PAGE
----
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We now know that the number of protons is what defines the kind of atom or element we are dealing with, and if you change the number of protons, you get a totally different element. We also know that changing the number of neutrons does not necessarily change the kind of atom or element, though it will make the atom heavier or lighter. What happens if we change the number or electrons? The suspense is killing us!
Before we give you the answer—wow, we can be as bad as a TV episode ending with "to be continued," huh?—there’s something you need to know about electrons. Even though they are negative, they like to have friends. Buddies. Pals. Amigos. Electrons orbit the nucleus in different zones called electron shells, and each shell can hold a certain number of electron buddies.
For example, the electron shell closest to the nucleus can hold two. It’s the smallest shell, and any more than two electrons would be too crowded. It would be like trying to fit more than one person into your shiny new Peel P50. The next two shells hold eight electrons each. Electrons are happiest when their shells are full to capacity, and happy electrons make for a stable atom. This fact has all kinds of implications in the atomic world.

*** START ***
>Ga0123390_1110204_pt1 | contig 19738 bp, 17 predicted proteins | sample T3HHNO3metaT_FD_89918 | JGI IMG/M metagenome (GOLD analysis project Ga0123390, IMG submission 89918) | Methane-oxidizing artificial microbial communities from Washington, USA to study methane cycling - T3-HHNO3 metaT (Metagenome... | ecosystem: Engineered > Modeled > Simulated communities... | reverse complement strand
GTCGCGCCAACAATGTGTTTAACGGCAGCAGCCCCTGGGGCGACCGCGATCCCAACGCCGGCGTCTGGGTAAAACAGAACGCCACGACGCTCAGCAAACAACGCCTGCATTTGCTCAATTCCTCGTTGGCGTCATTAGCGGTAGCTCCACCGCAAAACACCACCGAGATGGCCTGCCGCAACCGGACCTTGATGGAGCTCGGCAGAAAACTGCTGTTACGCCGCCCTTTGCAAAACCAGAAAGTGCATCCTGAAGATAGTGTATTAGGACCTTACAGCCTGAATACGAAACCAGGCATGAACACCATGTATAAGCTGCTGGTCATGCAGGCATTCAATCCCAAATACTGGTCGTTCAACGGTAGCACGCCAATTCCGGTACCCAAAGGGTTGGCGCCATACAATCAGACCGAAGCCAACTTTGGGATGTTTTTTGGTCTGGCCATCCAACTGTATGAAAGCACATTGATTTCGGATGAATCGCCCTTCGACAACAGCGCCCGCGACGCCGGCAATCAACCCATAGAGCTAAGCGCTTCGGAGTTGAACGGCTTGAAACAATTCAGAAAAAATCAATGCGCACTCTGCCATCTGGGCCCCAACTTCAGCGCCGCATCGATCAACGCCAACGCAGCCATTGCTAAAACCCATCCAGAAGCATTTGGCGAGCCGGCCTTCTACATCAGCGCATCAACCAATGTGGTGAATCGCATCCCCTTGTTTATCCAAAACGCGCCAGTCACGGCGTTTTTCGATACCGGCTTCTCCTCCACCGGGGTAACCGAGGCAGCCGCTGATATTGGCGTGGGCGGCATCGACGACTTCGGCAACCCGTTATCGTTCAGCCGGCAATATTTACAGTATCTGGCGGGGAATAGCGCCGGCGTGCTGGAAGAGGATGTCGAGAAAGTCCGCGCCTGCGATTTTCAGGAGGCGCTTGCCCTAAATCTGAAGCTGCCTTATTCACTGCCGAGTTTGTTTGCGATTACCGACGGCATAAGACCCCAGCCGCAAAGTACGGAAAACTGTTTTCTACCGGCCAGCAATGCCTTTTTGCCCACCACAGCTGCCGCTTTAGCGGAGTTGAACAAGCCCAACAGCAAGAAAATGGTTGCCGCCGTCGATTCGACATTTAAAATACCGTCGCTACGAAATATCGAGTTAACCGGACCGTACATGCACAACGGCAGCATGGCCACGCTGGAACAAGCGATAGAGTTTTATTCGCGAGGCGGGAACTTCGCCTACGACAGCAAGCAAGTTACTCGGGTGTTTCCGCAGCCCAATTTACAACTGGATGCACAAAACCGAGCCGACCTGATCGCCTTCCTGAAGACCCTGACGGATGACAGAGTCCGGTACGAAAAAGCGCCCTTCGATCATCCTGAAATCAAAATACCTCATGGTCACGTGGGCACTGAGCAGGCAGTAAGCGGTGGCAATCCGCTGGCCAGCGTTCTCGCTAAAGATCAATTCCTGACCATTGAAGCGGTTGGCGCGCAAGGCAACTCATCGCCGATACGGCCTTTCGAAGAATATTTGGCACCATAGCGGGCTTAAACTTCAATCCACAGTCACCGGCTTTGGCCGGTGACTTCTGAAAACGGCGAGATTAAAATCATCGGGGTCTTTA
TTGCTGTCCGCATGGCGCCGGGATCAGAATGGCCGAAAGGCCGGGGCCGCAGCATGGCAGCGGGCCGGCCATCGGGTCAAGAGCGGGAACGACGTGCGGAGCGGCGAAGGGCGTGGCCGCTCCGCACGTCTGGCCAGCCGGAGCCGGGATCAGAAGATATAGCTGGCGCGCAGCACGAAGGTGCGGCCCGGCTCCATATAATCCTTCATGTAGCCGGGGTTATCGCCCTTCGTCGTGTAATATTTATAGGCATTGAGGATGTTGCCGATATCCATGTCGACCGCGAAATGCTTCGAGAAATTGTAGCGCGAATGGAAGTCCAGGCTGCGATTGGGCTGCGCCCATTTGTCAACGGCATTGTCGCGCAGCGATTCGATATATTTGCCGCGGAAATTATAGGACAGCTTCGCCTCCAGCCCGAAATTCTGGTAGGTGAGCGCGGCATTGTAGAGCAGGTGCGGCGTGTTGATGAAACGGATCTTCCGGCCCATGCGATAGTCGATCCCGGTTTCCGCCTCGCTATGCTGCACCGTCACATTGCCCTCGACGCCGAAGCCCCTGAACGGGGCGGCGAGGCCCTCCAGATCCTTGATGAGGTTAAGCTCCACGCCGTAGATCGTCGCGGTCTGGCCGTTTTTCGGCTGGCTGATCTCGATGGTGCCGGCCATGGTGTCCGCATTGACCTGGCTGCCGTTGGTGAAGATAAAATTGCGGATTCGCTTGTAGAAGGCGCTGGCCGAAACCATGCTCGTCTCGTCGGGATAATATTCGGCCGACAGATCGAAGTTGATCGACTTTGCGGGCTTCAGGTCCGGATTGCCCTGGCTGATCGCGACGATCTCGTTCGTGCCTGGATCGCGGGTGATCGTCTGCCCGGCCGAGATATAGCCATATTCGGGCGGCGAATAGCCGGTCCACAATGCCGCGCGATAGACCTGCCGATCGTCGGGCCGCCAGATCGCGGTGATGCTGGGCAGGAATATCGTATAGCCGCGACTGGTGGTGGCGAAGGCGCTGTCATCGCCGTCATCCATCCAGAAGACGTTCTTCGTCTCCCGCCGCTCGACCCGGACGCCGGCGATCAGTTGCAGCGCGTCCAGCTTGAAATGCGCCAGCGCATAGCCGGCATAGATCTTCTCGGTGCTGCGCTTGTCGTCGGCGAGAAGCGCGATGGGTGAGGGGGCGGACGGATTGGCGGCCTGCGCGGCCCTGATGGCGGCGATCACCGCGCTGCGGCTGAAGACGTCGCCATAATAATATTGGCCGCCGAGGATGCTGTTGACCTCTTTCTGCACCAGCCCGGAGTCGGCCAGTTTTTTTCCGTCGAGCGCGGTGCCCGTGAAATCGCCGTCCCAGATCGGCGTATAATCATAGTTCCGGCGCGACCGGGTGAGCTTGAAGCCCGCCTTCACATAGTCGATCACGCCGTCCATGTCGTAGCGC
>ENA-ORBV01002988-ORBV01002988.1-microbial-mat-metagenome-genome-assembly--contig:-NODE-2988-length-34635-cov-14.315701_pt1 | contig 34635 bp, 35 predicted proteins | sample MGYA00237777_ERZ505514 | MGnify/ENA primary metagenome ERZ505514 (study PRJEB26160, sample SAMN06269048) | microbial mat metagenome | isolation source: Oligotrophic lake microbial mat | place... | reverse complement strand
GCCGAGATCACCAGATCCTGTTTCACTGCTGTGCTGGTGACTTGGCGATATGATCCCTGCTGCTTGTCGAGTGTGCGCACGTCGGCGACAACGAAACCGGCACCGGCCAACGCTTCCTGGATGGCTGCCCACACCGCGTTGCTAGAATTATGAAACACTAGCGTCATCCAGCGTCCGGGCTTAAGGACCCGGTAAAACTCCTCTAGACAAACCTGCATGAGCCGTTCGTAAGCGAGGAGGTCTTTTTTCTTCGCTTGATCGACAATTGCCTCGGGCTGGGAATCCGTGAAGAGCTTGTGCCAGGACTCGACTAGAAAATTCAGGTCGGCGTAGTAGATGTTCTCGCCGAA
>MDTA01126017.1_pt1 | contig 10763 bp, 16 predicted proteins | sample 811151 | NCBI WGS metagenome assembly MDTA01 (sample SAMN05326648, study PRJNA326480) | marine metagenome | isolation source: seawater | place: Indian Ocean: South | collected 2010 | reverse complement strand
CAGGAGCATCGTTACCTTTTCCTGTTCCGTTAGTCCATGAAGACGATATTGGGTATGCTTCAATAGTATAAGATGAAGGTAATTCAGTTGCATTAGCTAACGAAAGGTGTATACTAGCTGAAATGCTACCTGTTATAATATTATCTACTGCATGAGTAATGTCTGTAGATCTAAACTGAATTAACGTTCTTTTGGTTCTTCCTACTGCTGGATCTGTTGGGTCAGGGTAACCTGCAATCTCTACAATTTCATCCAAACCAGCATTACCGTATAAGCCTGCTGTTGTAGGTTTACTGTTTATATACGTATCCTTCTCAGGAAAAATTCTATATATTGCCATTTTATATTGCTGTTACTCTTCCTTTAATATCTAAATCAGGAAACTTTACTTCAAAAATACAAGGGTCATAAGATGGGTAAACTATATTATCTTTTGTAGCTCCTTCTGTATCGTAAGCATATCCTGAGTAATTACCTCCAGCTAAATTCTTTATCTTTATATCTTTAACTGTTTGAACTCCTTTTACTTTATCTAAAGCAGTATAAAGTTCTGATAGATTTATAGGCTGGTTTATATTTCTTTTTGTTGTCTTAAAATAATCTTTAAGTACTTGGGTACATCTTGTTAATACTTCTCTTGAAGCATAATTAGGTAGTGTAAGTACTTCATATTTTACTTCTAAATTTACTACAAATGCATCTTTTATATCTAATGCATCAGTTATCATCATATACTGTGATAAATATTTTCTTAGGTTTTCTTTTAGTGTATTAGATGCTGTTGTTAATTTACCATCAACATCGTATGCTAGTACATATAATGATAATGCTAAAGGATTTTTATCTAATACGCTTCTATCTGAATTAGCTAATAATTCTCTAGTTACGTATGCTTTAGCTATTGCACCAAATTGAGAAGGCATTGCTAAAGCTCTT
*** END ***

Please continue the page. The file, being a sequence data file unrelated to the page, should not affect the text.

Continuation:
Electrons fill the innermost shells first, so the outermost electrons are the ones that are most likely to be left with an undesirable number of pals. Sucks to be them. What can such lonely electrons do? There are two options:
Either strategy will throw off that perfect balance between positive and negative charges because, even if electrons leave or join an atom, there will still be the same number of positively charged protons. Regardless of the path taken, the result will be an ion, or a charged particle.
If one or more electrons ditch their home atom, the resulting ion will be positive since the protons will outnumber remaining electrons. If electrons join a partially empty shell, the resulting ion will be negative since the electrons will outnumber the protons. Why you gotta gang up on the protons like that, electrons? Not cool.
The following is an example of electron loss in sodium:
And here is an example of electron gain in chlorine:
One of the most important ions in biology is calcium. Calcium is used as a signal in the cell and controls lots of processes; it's even involved in programmed cell death. Eek.